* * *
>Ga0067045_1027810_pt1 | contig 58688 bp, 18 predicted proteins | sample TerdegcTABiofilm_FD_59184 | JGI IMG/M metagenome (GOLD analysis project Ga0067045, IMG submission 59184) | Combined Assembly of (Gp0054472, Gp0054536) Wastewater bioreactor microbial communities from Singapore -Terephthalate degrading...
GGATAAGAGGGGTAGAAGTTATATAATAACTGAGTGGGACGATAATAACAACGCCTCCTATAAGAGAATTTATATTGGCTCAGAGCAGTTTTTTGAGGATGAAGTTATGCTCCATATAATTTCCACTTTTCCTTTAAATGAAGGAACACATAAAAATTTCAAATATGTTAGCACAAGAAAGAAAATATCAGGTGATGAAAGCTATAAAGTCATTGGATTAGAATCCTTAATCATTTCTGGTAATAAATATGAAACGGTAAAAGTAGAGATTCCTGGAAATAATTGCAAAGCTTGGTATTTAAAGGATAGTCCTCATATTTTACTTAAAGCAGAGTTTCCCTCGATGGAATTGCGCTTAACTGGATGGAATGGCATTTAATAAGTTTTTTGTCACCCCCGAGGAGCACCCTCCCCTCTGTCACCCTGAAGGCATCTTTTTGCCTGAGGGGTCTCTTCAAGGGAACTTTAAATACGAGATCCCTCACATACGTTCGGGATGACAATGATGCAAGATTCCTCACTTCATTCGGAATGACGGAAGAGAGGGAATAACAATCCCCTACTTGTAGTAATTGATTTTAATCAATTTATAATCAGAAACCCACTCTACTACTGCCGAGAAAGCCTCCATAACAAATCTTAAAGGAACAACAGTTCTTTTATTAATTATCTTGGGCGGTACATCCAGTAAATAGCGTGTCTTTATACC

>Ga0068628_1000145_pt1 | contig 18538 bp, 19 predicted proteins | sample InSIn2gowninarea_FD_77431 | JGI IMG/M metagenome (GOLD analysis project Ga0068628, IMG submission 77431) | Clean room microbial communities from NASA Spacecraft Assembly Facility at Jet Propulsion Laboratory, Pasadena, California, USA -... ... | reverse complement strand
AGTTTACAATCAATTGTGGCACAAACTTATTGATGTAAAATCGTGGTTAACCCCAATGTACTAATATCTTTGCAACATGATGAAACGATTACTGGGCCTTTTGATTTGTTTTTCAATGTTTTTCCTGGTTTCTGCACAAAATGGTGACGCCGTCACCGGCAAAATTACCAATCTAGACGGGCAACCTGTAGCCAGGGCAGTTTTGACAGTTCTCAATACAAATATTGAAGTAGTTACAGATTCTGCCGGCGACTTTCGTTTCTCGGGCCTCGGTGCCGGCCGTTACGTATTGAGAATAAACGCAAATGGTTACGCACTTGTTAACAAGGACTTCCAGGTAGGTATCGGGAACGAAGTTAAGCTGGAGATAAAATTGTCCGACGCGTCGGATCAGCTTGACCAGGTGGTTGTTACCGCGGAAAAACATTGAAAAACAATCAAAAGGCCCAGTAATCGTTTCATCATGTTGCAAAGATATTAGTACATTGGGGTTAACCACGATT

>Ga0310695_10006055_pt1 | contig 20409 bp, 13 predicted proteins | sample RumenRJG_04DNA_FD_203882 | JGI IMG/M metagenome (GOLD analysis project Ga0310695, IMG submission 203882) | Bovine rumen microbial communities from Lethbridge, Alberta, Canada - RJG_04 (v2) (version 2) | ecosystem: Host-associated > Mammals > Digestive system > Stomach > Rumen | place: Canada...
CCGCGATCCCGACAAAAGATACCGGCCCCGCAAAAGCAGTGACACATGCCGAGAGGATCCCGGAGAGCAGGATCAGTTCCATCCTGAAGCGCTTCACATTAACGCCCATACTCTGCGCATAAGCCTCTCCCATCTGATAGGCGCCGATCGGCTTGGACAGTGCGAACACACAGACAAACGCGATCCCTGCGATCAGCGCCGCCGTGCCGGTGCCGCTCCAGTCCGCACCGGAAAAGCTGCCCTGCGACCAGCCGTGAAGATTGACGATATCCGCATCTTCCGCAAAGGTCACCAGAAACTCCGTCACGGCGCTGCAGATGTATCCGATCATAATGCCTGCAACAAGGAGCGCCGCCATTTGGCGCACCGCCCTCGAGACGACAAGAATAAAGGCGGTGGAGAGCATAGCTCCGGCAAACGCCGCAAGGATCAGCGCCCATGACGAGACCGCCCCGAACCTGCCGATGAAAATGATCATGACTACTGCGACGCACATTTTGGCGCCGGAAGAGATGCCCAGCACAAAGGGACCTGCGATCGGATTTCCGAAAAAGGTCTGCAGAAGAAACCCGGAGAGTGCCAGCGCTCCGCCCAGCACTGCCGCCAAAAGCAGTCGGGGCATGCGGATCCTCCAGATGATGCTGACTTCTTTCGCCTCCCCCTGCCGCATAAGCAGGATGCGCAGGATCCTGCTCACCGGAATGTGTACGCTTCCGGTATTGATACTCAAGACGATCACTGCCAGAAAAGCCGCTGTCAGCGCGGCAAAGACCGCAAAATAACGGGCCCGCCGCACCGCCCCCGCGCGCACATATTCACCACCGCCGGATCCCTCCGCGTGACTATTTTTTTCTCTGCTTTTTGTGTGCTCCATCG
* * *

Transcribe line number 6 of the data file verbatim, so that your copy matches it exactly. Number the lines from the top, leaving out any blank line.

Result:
CCGCGATCCCGACAAAAGATACCGGCCCCGCAAAAGCAGTGACACATGCCGAGAGGATCCCGGAGAGCAGGATCAGTTCCATCCTGAAGCGCTTCACATTAACGCCCATACTCTGCGCATAAGCCTCTCCCATCTGATAGGCGCCGATCGGCTTGGACAGTGCGAACACACAGACAAACGCGATCCCTGCGATCAGCGCCGCCGTGCCGGTGCCGCTCCAGTCCGCACCGGAAAAGCTGCCCTGCGACCAGCCGTGAAGATTGACGATATCCGCATCTTCCGCAAAGGTCACCAGAAACTCCGTCACGGCGCTGCAGATGTATCCGATCATAATGCCTGCAACAAGGAGCGCCGCCATTTGGCGCACCGCCCTCGAGACGACAAGAATAAAGGCGGTGGAGAGCATAGCTCCGGCAAACGCCGCAAGGATCAGCGCCCATGACGAGACCGCCCCGAACCTGCCGATGAAAATGATCATGACTACTGCGACGCACATTTTGGCGCCGGAAGAGATGCCCAGCACAAAGGGACCTGCGATCGGATTTCCGAAAAAGGTCTGCAGAAGAAACCCGGAGAGTGCCAGCGCTCCGCCCAGCACTGCCGCCAAAAGCAGTCGGGGCATGCGGATCCTCCAGATGATGCTGACTTCTTTCGCCTCCCCCTGCCGCATAAGCAGGATGCGCAGGATCCTGCTCACCGGAATGTGTACGCTTCCGGTATTGATACTCAAGACGATCACTGCCAGAAAAGCCGCTGTCAGCGCGGCAAAGACCGCAAAATAACGGGCCCGCCGCACCGCCCCCGCGCGCACATATTCACCACCGCCGGATCCCTCCGCGTGACTATTTTTTTCTCTGCTTTTTGTGTGCTCCATCG